Monica Byles is a passionate editor and one of our winners of The Unsung Heroes of Publishing 2018. We asked her a few questions about her work, freelancing and the changes she has seen in the publishing industry since the beginning of her career. For a complete list of #UHoP18 winners please see more here.
Tell us a bit about how you work as an editor.
I’m absolutely passionate about what I do and am dedicated to the cause of helping authors bring out the novel as they’ve dreamt about it, in its very best form. I will go to the utmost degree to research material as I work through to ensure accuracy. What is difficult nowadays is that we all check facts against the internet and it’s sometimes challenging to find the primary source – you see the same phrasing lifted and copied from one website to another. Wikipedia is much scorned, but the References and External Links sections are often great for leading you straight to a relevant site. Nothing beats a good PhD paper, although those can contain errors too. I also use Google Maps and Street View to check locations, distances and travel times between locations, vegetation and other factors.
What do you regard as the most gratifying aspect of the work you do?
People are generally intrigued by what an editor actually does to a piece of work – do we write or rewrite it? Absolutely not. It’s a collaboration between the editor and the author, and you need to crawl into each other’s minds to a certain extent. I find it immensely rewarding to look for solutions when a phrase doesn’t feel quite right, or you feel the structure of a paragraph or a particular storyline needs a bit of massaging. I worked in a busy publishing office for years, and now love the freedom and peace of freelancing from home where I can truly concentrate and fit my hours around domestic commitments and personal development.
Tell us a bit about your approach to your projects.
When a title from a new author is coming in, I research them thoroughly online to get to know as much about them as possible before I start looking at the text. When the text comes in, I read any information from any earlier tiers of editorial input, such as from a structural editor, and perform the checks required by the publisher.
I have a comprehensive list of editorial tweaks that I will look at globally before getting properly started. Most publishers require a sample, so I will work on the first few chapters in detail at this stage, but go over them again when going ‘under the surface’ of the text all the way through.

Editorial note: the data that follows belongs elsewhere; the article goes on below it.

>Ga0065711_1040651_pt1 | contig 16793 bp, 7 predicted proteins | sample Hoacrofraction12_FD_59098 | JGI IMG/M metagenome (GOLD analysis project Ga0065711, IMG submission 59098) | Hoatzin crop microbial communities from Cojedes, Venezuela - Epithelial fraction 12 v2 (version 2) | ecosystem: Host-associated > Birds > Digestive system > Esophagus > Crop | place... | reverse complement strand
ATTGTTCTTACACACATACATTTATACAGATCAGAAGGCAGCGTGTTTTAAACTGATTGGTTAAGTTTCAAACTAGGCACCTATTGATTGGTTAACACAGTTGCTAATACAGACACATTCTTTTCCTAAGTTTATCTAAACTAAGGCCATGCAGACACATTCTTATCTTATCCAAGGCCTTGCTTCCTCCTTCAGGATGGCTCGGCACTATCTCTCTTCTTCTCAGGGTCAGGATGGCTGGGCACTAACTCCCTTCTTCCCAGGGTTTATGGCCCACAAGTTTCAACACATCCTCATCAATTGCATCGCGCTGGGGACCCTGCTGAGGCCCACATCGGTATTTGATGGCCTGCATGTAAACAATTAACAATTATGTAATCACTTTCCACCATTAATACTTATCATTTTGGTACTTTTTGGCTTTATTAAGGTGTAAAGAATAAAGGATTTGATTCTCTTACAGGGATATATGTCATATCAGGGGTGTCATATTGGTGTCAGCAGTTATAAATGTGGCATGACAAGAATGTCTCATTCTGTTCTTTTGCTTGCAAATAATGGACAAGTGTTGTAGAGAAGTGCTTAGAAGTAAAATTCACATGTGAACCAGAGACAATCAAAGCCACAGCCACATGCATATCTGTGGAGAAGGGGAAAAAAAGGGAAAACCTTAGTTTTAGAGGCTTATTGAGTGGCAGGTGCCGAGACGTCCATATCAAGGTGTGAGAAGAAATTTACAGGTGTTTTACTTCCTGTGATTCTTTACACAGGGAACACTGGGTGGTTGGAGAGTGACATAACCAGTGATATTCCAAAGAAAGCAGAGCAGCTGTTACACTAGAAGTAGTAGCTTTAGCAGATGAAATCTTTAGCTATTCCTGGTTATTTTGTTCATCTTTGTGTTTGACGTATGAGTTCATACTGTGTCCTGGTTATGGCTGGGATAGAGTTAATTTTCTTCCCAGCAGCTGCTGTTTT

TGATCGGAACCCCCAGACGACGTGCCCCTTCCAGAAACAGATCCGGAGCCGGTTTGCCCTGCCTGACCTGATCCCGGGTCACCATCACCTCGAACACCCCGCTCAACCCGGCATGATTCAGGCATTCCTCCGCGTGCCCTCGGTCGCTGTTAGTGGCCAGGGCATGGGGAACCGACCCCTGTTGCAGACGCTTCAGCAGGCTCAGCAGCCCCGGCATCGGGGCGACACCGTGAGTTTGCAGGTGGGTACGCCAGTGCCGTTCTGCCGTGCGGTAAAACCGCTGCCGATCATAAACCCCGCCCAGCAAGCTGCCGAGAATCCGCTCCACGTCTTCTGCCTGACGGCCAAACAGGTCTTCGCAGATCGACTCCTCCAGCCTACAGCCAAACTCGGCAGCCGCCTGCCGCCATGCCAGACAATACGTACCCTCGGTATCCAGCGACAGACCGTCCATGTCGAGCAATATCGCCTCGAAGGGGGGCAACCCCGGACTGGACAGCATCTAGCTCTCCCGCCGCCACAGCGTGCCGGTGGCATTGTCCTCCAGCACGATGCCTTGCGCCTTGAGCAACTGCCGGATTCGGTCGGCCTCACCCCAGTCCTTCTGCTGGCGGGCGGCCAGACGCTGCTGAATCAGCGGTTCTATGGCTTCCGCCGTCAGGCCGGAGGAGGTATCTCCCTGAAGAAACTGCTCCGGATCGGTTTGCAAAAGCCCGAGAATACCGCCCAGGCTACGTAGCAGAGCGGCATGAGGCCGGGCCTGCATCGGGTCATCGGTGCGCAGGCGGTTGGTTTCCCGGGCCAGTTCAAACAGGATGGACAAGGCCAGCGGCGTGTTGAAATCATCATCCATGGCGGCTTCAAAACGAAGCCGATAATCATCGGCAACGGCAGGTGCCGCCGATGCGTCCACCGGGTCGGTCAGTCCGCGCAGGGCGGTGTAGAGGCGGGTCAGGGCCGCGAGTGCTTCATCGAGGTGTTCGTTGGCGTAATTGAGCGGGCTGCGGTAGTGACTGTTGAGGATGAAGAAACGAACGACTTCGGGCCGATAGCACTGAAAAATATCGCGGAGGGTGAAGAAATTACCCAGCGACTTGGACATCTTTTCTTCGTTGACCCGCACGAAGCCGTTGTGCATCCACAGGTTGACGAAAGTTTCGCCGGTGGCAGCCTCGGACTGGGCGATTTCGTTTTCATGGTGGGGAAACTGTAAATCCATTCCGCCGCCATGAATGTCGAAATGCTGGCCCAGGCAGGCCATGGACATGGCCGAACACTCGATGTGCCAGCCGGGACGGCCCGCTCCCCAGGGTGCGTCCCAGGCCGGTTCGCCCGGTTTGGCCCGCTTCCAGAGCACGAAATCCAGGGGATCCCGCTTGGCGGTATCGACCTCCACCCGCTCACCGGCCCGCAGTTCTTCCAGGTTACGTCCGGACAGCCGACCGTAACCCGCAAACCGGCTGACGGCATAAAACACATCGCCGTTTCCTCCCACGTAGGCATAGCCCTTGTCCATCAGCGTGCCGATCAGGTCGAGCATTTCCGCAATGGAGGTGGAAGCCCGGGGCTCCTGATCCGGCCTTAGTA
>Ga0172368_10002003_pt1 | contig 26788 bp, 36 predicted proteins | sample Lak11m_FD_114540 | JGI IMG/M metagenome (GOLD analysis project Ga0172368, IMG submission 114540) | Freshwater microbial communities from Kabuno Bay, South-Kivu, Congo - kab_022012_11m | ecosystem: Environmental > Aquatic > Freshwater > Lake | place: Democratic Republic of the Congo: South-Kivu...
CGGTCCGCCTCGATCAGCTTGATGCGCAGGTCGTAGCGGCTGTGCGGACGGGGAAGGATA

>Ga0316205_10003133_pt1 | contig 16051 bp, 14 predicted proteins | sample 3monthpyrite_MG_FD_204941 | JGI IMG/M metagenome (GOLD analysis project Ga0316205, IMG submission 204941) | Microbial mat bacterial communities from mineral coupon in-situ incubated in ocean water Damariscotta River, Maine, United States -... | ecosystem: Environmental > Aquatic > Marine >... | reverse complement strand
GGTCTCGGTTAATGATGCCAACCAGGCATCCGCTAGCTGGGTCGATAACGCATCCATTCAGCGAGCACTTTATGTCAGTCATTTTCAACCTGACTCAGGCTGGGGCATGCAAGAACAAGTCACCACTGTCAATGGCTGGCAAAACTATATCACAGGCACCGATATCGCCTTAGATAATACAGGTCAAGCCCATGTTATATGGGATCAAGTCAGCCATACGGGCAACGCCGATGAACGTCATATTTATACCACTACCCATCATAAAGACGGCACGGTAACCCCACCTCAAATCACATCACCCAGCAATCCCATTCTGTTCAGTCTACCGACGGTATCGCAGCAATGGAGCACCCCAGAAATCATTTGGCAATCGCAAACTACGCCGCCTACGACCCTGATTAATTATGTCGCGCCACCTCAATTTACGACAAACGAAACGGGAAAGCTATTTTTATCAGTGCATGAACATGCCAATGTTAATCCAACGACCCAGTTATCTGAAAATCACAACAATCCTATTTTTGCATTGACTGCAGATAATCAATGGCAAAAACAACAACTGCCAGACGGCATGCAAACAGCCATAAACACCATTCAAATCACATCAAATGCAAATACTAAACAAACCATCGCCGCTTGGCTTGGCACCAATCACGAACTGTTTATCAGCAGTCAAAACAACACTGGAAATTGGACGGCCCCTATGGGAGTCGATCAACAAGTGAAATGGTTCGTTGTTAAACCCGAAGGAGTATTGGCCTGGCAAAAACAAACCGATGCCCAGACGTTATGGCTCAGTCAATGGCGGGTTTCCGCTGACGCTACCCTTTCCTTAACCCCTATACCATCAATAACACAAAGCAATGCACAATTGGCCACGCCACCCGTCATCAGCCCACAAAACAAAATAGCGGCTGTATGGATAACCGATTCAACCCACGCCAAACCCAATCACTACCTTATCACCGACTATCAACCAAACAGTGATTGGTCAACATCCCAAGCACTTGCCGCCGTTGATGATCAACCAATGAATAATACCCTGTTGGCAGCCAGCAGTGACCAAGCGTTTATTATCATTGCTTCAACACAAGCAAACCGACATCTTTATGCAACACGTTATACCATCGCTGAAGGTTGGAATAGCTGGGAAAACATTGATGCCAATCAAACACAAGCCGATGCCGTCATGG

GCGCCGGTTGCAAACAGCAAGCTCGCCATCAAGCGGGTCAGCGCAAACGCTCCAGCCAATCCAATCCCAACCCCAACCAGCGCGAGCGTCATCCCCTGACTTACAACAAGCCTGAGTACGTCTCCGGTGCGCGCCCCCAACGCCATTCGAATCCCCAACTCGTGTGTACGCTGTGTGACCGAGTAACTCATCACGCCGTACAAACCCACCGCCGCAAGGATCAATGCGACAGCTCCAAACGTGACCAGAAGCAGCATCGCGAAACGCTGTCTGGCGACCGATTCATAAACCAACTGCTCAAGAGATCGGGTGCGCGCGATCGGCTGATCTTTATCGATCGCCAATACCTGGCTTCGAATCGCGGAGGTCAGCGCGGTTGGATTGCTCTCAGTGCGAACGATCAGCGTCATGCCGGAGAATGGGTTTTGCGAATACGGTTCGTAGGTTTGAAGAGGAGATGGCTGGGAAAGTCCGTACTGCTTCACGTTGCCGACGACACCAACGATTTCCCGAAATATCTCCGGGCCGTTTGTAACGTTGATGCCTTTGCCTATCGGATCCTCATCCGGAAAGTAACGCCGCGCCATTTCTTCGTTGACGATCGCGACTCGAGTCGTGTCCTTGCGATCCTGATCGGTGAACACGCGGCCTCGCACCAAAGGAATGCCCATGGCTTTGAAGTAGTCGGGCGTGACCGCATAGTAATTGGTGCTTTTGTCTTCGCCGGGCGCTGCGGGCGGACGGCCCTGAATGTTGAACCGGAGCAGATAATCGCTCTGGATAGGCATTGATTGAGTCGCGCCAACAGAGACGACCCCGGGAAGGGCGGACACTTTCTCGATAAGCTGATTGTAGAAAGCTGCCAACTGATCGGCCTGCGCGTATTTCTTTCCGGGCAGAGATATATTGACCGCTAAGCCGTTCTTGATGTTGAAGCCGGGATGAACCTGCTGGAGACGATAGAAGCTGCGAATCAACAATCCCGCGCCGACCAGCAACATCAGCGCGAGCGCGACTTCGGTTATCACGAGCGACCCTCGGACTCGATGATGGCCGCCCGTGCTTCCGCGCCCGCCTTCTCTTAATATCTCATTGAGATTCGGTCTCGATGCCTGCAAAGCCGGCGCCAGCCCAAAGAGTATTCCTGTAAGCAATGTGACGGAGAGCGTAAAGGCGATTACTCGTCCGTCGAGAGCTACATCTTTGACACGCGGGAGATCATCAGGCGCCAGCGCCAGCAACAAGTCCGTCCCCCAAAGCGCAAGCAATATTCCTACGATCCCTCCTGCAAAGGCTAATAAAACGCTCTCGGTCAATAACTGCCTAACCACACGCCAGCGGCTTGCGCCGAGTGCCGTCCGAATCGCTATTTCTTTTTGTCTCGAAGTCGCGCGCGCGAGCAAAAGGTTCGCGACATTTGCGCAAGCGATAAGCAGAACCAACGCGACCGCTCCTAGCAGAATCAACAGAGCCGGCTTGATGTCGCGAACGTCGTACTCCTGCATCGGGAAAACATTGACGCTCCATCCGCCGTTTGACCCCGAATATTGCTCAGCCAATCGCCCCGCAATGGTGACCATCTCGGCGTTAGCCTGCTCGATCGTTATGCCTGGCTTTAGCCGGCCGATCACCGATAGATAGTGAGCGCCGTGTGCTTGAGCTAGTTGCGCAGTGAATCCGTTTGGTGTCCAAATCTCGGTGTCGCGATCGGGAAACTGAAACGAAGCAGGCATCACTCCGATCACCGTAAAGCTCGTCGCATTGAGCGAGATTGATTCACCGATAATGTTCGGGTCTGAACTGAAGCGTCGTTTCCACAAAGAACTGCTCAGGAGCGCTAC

Editing is a laborious and intensive process, but when the first-pass edit goes back to the author, it should be pretty clean, bar checking the author’s responses and decisions when it returns and making sure it’s all as perfect as possible. I’ve done lots of proof-checking in my time, and don’t undervalue the input of the proofreader at this point. Writing and editing are highly subjective and there’s always something that a fresh pair of eyes will spot!
What are your favourite, and most challenging projects you’ve worked on to date?
Years ago, I worked for just over a decade for Dorling Kindersley, moving around from their children’s department to natural history/reference and gardening. I’m immensely proud to have been involved in several editions of the RHS A-Z Encyclopedia of Garden Plants as I’m a keen gardener.
The most challenging? Probably also the RHS A-Z because of the constant deadlines and level of accuracy required, over two or more years. It was pretty stressful also as senior editor of The Oxford Illustrated Dictionary, with a good-sized team of editors and designers, also with regular deadlines that could not be missed. However, I loved projects that took me to the biggest institutions in the country. I was once allowed to hold the type specimen of Archaeopteryx in the bowels of the Natural History Museum – shhh! I didn’t tell you that…
What have been the biggest changes in the industry that you’ve witnessed during your career?
My very first job was in Oxford, straight after university (Modern Languages at Bristol). I was privileged to be present in the dying days of hot-metal printing where you had to work out an approximation for the number of words in a line / block of text and work from an author’s typed manuscript with alterations in pencil or ink! Nowadays it’s so incredibly easy to tweak text via MS Word, bless it, but I wonder how many editors still watch out for italic ascenders and descenders clashing with closing punctuation? That really distresses me.
Publishers rely on freelancers to help them with lots of their books. How important is the relationship between internal and external creative talent?
The relationship between internal and external creative talent has always been an essential part of the functioning of any business, but never more so than now where overheads and employment rights are such that it’s too costly to keep all work in-house. I do miss banter over the coffee machine, not to mention all the perks such as paid holiday and sick leave, IT support and development within one’s profession. You do the job out of love for books – it helps when in-house staff are supportive because they understand this!
What are you reading at the moment and what’s next on your to-read list?
I’m currently absolutely smitten with the Nibbies award-winning debut novel The Trouble with Goats and Sheep by Joanna Cannon. It’s a masterpiece and I can’t wait to read more of her work.
Not sure what I’ll read next – there’s a huge backlog on my bookshelves and my parents keep passing on more. I’ve just inherited an extraordinary German title from the post-First World War period, last translated into English in the 1930s. If I can struggle on with the Gothic script, I’d love to translate that myself. I won’t reveal the title, because I want to be the person to do it!
You can find Monica Byles on LinkedIn.